The Sweat Gland Response To Solar Radiation In Three Species Of Domestic Animals
The present understanding of evaporative heat loss mechanisms in domestic farm animals. is based on data gathered from experiments, carried out in animals exposed to simulated desert conditions in climatic chambers. Relatively few experiments have been carried out in the field, when animals are exposed to the full natural environmental solar and heat loads. The quantitative effects of ambient temperature and solar radiation on sweating rate, body and skin temperatures were studied in three species of domestic farm animals: Somali donkey (Eguus asinus), East African goat (Capra hircus), and indigenous breeds of cattle, (Bos indicus). Cutaneous moisture evaporation, skin and body temperatures were observed in the field employing a partial shade technique which involved shading one half of the animal and leaving the other side exposed to natural environmental solar and heat loads. Sweat rates and skin temperature on the heated and shaded sides of the animals were compared, using the Van't Hoff's rule and mean Q.lO values between 205 and 3~5 were obtained. similarly, 2 insensible. water loss 1;(10 values were between 1.2 and 103. In experiments carried out in the climatic chamber localized sweating was monitored in response to a thermal stimulus. From a continuous recording of cutaneous moisture vaporization (CMY) increases and decreases in local skin temperature were observed with corresponding changes in cutaneous moisture vaporizationo Differences in field and laboratory values for CMY were noted. In cattle, for example, CMY values of 200 g H20/m2• hr. were obtained in the laboratory compared with field values of 35~ g H20/m20 hr. These differences can be explained on the basis of a simple CMY QIO effect " The higher CMY values obtained in the field experiments emphasized the importance of solar radiation in promoting sweating by acting on the temperature sensitive sweat gland neuro-effector junction.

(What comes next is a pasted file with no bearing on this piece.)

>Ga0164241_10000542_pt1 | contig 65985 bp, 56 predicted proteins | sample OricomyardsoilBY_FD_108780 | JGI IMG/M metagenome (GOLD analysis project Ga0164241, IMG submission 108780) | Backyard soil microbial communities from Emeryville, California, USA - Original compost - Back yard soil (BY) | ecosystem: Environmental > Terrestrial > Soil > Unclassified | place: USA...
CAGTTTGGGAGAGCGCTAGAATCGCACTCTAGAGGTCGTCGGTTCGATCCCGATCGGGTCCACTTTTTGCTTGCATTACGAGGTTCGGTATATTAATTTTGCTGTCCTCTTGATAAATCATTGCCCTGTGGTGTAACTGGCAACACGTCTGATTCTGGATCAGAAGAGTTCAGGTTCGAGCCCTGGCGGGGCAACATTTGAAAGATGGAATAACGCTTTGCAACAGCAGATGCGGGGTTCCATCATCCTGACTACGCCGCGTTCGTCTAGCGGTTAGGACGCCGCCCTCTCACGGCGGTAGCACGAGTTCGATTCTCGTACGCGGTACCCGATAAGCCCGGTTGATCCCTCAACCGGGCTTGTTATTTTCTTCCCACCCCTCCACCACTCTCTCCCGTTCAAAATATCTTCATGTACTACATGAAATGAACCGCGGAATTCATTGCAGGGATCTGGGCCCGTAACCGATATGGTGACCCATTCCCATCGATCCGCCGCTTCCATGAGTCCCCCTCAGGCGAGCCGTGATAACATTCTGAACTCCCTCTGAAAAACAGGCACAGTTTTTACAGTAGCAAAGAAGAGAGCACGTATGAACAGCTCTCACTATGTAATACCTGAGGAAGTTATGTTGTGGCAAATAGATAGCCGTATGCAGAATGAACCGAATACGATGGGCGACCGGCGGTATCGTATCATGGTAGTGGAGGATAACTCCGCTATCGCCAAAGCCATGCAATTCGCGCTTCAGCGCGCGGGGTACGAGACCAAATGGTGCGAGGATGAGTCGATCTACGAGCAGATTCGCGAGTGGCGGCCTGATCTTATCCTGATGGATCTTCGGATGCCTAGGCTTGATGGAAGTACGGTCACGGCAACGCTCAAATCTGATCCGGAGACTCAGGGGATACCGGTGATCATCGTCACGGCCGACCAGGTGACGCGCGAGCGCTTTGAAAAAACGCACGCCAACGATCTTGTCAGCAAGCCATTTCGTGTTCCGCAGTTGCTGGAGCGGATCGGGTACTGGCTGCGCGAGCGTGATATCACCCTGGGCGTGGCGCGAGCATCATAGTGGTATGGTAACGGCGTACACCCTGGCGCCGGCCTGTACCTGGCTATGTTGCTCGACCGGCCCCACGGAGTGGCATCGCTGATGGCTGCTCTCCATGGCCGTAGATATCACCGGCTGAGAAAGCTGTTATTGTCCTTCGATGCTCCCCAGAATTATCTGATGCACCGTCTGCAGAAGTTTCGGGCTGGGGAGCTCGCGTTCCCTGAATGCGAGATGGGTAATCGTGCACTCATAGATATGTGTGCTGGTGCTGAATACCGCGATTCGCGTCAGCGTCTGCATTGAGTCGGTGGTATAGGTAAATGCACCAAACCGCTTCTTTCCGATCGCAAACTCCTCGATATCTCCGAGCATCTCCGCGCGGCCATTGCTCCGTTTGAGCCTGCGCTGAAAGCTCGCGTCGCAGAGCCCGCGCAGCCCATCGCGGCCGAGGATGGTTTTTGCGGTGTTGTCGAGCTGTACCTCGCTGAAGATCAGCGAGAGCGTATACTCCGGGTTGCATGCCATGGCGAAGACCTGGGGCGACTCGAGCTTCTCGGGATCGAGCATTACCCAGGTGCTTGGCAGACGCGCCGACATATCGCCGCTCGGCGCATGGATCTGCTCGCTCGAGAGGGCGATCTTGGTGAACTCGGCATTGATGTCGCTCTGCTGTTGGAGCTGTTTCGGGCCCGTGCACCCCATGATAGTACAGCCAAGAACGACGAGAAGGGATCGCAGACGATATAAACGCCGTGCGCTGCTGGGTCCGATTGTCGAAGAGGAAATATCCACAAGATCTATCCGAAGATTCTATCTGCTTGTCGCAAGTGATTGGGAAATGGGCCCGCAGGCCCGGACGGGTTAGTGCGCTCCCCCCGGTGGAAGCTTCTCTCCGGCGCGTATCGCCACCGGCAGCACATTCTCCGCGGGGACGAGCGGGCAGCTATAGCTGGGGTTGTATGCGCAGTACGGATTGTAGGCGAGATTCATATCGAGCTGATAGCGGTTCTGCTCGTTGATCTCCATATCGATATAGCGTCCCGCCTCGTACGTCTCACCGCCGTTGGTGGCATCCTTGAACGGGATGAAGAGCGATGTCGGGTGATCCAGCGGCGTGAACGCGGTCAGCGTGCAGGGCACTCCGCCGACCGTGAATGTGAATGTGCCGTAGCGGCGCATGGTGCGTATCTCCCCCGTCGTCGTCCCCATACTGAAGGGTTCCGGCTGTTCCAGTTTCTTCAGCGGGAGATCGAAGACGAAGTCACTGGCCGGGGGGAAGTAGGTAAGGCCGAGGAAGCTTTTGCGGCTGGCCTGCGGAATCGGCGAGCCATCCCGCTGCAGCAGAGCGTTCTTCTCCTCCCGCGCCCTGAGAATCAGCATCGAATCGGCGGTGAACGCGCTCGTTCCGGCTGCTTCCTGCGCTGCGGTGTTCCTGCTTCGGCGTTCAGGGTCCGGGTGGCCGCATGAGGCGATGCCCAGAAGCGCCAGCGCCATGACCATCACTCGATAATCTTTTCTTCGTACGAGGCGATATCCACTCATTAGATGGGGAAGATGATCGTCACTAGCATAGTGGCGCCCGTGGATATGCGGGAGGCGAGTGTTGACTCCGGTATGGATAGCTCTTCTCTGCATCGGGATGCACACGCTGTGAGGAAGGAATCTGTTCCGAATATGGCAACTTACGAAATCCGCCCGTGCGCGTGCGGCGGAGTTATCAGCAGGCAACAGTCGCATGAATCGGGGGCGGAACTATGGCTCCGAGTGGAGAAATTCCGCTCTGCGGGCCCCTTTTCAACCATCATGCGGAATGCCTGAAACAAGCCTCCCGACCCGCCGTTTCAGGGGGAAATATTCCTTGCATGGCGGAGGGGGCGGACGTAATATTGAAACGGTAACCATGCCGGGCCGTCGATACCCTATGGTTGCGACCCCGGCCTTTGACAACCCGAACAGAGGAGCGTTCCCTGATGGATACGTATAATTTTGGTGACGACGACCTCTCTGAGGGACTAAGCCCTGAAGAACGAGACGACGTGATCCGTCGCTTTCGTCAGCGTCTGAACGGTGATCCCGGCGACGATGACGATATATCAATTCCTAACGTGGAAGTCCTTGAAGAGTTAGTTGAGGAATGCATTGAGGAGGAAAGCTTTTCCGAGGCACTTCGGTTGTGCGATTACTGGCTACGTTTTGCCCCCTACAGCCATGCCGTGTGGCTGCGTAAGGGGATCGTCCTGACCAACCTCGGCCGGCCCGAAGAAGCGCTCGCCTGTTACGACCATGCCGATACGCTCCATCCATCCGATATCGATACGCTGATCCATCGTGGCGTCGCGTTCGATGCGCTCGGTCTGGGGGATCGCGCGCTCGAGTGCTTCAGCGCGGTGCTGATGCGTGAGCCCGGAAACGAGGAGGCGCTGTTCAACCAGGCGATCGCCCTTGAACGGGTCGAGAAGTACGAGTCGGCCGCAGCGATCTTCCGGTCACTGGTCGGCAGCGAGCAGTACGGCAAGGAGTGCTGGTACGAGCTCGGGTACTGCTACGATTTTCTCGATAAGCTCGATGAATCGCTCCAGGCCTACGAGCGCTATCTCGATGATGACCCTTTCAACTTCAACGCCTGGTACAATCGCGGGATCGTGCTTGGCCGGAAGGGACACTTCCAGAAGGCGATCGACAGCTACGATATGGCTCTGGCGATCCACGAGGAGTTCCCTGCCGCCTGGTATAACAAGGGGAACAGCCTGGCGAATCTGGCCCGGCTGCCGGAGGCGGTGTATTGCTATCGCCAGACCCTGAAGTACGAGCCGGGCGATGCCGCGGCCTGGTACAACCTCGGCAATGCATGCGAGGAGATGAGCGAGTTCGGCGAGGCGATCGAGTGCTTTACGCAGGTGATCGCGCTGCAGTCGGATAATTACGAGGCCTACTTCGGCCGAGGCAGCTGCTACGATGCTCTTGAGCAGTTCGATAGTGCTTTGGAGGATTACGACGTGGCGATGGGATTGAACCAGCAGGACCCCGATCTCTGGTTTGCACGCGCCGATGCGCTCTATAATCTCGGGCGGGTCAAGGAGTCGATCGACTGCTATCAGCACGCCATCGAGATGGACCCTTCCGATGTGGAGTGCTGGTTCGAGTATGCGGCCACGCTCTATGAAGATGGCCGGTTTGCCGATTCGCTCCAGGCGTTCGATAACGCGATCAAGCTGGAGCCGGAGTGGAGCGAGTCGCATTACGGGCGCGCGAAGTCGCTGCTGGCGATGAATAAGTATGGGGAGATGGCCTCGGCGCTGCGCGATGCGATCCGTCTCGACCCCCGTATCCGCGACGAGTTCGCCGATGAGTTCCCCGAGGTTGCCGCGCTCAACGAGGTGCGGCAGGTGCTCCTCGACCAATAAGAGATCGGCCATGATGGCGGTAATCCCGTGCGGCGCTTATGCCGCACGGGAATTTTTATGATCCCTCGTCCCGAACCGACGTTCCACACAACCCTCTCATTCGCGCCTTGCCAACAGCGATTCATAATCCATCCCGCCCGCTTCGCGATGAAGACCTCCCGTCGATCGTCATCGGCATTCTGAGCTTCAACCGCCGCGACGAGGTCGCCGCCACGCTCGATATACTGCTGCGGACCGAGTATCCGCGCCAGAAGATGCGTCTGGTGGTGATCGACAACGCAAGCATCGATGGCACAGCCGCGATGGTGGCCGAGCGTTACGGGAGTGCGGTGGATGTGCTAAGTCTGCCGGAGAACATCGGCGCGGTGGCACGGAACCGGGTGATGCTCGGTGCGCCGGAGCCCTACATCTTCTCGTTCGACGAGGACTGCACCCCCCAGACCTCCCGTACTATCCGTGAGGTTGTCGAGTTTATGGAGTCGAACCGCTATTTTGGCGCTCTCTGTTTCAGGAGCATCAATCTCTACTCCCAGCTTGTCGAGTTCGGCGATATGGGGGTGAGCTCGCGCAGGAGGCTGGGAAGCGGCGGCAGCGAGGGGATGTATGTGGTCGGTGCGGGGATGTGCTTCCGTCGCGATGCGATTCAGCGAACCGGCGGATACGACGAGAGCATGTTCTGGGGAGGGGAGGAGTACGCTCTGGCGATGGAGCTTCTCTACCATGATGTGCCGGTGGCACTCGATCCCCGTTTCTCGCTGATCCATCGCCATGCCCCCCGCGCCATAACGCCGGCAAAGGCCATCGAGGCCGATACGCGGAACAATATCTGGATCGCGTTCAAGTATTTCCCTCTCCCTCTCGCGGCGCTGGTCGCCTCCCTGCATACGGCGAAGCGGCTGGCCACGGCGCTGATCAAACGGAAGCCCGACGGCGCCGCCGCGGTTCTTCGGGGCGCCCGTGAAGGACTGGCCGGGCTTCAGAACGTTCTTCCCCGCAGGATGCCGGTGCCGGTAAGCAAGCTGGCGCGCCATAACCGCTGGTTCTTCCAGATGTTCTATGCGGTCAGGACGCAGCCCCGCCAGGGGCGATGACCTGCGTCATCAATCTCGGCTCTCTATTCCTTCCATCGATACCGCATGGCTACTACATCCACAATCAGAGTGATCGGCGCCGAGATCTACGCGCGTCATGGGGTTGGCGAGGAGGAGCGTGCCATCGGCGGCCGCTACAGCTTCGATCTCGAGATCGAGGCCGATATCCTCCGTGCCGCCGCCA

CitationMaster of Science,in the Faculty of Veterinary Medicine, university of Nairobi 1972
University of Nairobi,Department of Animal Physiology,